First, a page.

All Aboard in Arizona: Scenic Rail Tours

By: Elena Acoba

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August 30, 2011

Heed the call to ride the rails-and one ghost train-through Arizona history and scenery.

About the author

Elena Acoba

Elena Acoba

Since moving to Tucson in 1988, freelance writer Elena Acoba has enjoyed traveling to the four corners of Arizona. Her favorites spots in her adopted state: the natural wonders and the rich historical sights.

Two Arizona train excursions reveal the wonder and railroad legacy of the Grand Canyon State. A third experience conjures the romance of 19th-century railroading.

Purchase your ticket, then heed the conductor’s call and climb aboard for an unforgettable Arizona train ride.

Grand Canyon Railway, Williams

In 1901 – seven years before the Grand Canyon became a national monument – trains started transporting passengers from Williams, Arizona, to the South Rim of the canyon. The trains ferried visitors along the scenic route until the late 1960s, when the depot closed.

Today, the rails are rumbling once again as restored locomotives from the 1950s and 70s chug passengers aboard vintage railcars 65 miles to the canyon’s southern edge.

The tours begin and end at restored depots, both built in the early 20th century. Start your trip from Williams with a Wild West shootout. Sing along with western minstrels, and keep an eye on your travel bags during a surprise boarding.

Roundtrip passengers enjoy a layover of nearly four hours to explore Arizona’s Wonder of the World. For those wanting an extended trip, a Grand Canyon train package offers the option of adding on a stay at a restored lodge either in Williams or at the Grand Canyon.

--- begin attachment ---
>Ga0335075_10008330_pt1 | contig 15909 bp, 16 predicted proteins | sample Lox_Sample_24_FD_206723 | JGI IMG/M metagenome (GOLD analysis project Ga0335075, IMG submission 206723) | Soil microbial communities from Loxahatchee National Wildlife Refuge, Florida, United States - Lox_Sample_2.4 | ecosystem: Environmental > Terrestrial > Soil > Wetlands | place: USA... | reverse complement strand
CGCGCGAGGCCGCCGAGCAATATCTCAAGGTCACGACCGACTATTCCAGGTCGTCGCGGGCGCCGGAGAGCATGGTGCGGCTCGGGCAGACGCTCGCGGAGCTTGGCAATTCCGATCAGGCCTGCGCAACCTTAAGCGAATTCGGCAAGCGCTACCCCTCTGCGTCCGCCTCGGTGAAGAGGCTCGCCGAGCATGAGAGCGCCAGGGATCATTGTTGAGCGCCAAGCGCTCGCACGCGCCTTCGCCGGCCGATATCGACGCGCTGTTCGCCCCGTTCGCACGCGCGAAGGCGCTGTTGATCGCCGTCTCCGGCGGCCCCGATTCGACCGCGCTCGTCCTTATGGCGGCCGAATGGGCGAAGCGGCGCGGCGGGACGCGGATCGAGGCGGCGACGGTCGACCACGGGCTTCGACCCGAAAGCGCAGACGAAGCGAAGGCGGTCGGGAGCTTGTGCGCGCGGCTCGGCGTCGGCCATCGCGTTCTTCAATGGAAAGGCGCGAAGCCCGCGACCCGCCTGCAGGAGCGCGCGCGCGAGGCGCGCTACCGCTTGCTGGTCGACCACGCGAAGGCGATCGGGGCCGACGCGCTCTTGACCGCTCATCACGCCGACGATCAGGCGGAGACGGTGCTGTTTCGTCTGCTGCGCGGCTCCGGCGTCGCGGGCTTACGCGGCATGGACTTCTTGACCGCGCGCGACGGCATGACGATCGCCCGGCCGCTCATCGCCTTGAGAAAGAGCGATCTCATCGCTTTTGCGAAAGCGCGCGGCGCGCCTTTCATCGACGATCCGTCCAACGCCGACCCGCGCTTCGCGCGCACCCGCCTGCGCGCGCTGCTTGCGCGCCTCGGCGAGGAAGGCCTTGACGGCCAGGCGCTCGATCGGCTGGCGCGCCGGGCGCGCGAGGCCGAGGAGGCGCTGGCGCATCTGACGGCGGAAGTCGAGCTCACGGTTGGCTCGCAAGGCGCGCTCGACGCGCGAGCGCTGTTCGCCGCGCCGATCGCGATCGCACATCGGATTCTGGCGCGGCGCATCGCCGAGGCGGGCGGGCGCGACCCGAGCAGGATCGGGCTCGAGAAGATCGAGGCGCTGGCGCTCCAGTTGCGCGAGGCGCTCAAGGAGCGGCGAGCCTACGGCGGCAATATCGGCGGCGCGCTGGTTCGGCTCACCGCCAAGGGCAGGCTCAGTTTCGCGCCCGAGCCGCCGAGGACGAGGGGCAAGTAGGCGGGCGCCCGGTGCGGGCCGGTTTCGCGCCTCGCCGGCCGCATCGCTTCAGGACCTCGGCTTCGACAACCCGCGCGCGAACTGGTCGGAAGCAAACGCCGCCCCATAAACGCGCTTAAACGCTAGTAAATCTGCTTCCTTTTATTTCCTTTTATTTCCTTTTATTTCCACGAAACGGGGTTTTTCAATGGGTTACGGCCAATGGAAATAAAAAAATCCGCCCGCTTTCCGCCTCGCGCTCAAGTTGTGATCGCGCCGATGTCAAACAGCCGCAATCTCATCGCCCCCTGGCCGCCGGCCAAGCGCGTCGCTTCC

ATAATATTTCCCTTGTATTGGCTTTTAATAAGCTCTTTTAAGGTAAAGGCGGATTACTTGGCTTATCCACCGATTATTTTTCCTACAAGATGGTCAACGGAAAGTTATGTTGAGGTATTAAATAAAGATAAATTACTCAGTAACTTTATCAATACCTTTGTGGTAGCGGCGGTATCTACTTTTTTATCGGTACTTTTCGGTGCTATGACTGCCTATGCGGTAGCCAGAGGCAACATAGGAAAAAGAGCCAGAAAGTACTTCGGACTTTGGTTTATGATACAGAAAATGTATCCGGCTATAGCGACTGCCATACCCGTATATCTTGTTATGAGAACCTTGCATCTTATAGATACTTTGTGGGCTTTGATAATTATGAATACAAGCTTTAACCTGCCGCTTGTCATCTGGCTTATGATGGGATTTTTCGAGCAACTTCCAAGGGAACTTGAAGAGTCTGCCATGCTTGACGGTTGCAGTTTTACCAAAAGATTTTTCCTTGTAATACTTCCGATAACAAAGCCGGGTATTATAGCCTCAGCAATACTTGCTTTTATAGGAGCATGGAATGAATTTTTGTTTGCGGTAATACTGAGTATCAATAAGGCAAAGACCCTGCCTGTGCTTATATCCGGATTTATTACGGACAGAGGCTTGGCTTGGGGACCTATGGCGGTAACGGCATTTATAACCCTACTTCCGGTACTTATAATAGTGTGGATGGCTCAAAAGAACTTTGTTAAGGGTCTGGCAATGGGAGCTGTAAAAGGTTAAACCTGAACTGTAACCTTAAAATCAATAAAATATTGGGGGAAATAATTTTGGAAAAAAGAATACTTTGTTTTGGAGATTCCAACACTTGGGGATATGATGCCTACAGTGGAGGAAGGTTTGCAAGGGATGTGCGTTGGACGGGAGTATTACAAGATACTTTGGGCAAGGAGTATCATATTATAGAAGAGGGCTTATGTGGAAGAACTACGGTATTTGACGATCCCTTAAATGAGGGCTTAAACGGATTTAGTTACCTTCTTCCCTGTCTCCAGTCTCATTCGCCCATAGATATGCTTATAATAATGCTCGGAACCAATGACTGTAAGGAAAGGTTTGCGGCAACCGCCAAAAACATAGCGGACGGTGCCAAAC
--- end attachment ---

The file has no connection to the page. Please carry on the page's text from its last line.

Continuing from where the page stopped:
Each year, families eagerly anticipate the seasonal Polar Express train, based on the popular book by Chris Van Allsburg.

Nibble on cookies, sip hot chocolate and relive the tale of bells and believing as the train makes a magical nighttime trip to the North Pole. Meet Santa’s reindeer before the big guy comes aboard to hear wishes and present each child with a special gift.

The Polar Express trains fill up fast, so make sure to make reservations early.

Verde Canyon Railroad, Clarkdale

Savor fresh air and panoramic views of magnificent Verde Canyon from this scenic train’s popular open-air cars. The Verde Canyon Railroad passes colorful and whimsical rock formations, sycamore and other riparian flora, ancient and pioneer ruins, and wildlife such as bald eagles.

The leisurely four-hour roundtrip between Clarkdale (25 miles southwest of Sedona) and the Perkinsville ghost town is fully narrated. The 1940s-era indoor coaches have friendly attendants who answer questions while serving up refreshments.

Special seasonal rides add other wonders.

Fall Color Tours reveal nature’s bright hues, while ghosts and ghouls hitch a ride on the Haunted Halloween Express. During winter, Eagle Watch thrills with raptor activities, and The Christmas Express shares candy canes and good cheer.

Special activities complement rides during spring’s St. Patrick’s Day, Easter and Cinco de Mayo. Starlight Tours show off the canyon in a different light, and specialty jaunts include tequila or wine tastings.

Pivot Point Interpretive Plaza, Yuma

Sit quietly at Yuma’s outdoor Pivot Point Interpretive Plaza on Arizona’s West Coast. Close your eyes.

Hear the river flowing by? A steamboat plying the Colorado River? The whine of the swing-span rail bridge cranking open? The braking of the train at the old Southern Pacific Hotel?

Experience the ghost train, a modern sensory system that replicates sounds once heard at this site where the first railroad entered Arizona in 1877. At night, two laser lights point the way the railroad traveled across the river.

Pivot Point refers to the concrete pivot on which the rail bridge was swung to let boats pass on the river. Learn more about it and Yuma’s history with photographs and stories on interpretive panels. Let the kids climb on the 1907 steam locomotive. Stroll the path and enjoy a picnic.

Propel yourself into the bygone era of rail travel in Arizona while recognizing that it lives on throughout the state.

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